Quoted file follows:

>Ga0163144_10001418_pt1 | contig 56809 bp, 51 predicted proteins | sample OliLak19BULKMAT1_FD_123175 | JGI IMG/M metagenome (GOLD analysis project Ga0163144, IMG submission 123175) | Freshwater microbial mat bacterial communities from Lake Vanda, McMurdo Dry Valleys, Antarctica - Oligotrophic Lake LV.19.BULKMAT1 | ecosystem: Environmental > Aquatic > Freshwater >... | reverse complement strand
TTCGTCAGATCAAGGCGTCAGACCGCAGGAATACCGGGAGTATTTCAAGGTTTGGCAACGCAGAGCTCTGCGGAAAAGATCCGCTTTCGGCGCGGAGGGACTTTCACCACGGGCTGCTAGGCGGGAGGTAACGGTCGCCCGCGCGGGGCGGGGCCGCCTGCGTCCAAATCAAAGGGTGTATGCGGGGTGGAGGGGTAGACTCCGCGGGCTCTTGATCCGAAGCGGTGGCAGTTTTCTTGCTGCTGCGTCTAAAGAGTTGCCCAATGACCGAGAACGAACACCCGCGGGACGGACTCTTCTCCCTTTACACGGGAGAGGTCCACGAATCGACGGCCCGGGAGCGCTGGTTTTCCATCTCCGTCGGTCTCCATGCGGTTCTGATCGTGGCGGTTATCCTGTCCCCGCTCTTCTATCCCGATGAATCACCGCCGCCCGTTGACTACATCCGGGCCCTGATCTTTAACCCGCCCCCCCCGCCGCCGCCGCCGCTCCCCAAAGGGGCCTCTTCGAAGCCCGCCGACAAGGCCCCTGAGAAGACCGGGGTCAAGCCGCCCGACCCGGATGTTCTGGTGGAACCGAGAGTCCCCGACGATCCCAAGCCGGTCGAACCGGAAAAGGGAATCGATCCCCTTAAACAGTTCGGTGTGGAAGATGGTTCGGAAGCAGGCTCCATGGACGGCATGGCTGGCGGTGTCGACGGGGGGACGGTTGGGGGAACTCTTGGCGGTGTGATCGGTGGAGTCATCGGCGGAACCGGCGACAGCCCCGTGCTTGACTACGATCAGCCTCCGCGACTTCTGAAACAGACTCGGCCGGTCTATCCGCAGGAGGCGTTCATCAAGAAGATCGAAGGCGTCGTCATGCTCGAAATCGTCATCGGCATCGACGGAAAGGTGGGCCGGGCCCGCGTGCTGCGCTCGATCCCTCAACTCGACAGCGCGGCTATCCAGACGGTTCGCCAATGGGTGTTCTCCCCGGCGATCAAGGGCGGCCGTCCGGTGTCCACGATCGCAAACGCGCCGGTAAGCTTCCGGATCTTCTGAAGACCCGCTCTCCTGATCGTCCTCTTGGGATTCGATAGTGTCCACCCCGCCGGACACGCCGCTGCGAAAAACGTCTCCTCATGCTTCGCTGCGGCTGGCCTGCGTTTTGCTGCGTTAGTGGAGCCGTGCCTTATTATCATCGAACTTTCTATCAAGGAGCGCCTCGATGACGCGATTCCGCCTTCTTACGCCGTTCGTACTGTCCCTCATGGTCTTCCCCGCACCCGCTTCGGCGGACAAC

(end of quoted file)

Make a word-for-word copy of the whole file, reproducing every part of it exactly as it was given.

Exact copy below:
>Ga0163144_10001418_pt1 | contig 56809 bp, 51 predicted proteins | sample OliLak19BULKMAT1_FD_123175 | JGI IMG/M metagenome (GOLD analysis project Ga0163144, IMG submission 123175) | Freshwater microbial mat bacterial communities from Lake Vanda, McMurdo Dry Valleys, Antarctica - Oligotrophic Lake LV.19.BULKMAT1 | ecosystem: Environmental > Aquatic > Freshwater >... | reverse complement strand
TTCGTCAGATCAAGGCGTCAGACCGCAGGAATACCGGGAGTATTTCAAGGTTTGGCAACGCAGAGCTCTGCGGAAAAGATCCGCTTTCGGCGCGGAGGGACTTTCACCACGGGCTGCTAGGCGGGAGGTAACGGTCGCCCGCGCGGGGCGGGGCCGCCTGCGTCCAAATCAAAGGGTGTATGCGGGGTGGAGGGGTAGACTCCGCGGGCTCTTGATCCGAAGCGGTGGCAGTTTTCTTGCTGCTGCGTCTAAAGAGTTGCCCAATGACCGAGAACGAACACCCGCGGGACGGACTCTTCTCCCTTTACACGGGAGAGGTCCACGAATCGACGGCCCGGGAGCGCTGGTTTTCCATCTCCGTCGGTCTCCATGCGGTTCTGATCGTGGCGGTTATCCTGTCCCCGCTCTTCTATCCCGATGAATCACCGCCGCCCGTTGACTACATCCGGGCCCTGATCTTTAACCCGCCCCCCCCGCCGCCGCCGCCGCTCCCCAAAGGGGCCTCTTCGAAGCCCGCCGACAAGGCCCCTGAGAAGACCGGGGTCAAGCCGCCCGACCCGGATGTTCTGGTGGAACCGAGAGTCCCCGACGATCCCAAGCCGGTCGAACCGGAAAAGGGAATCGATCCCCTTAAACAGTTCGGTGTGGAAGATGGTTCGGAAGCAGGCTCCATGGACGGCATGGCTGGCGGTGTCGACGGGGGGACGGTTGGGGGAACTCTTGGCGGTGTGATCGGTGGAGTCATCGGCGGAACCGGCGACAGCCCCGTGCTTGACTACGATCAGCCTCCGCGACTTCTGAAACAGACTCGGCCGGTCTATCCGCAGGAGGCGTTCATCAAGAAGATCGAAGGCGTCGTCATGCTCGAAATCGTCATCGGCATCGACGGAAAGGTGGGCCGGGCCCGCGTGCTGCGCTCGATCCCTCAACTCGACAGCGCGGCTATCCAGACGGTTCGCCAATGGGTGTTCTCCCCGGCGATCAAGGGCGGCCGTCCGGTGTCCACGATCGCAAACGCGCCGGTAAGCTTCCGGATCTTCTGAAGACCCGCTCTCCTGATCGTCCTCTTGGGATTCGATAGTGTCCACCCCGCCGGACACGCCGCTGCGAAAAACGTCTCCTCATGCTTCGCTGCGGCTGGCCTGCGTTTTGCTGCGTTAGTGGAGCCGTGCCTTATTATCATCGAACTTTCTATCAAGGAGCGCCTCGATGACGCGATTCCGCCTTCTTACGCCGTTCGTACTGTCCCTCATGGTCTTCCCCGCACCCGCTTCGGCGGACAAC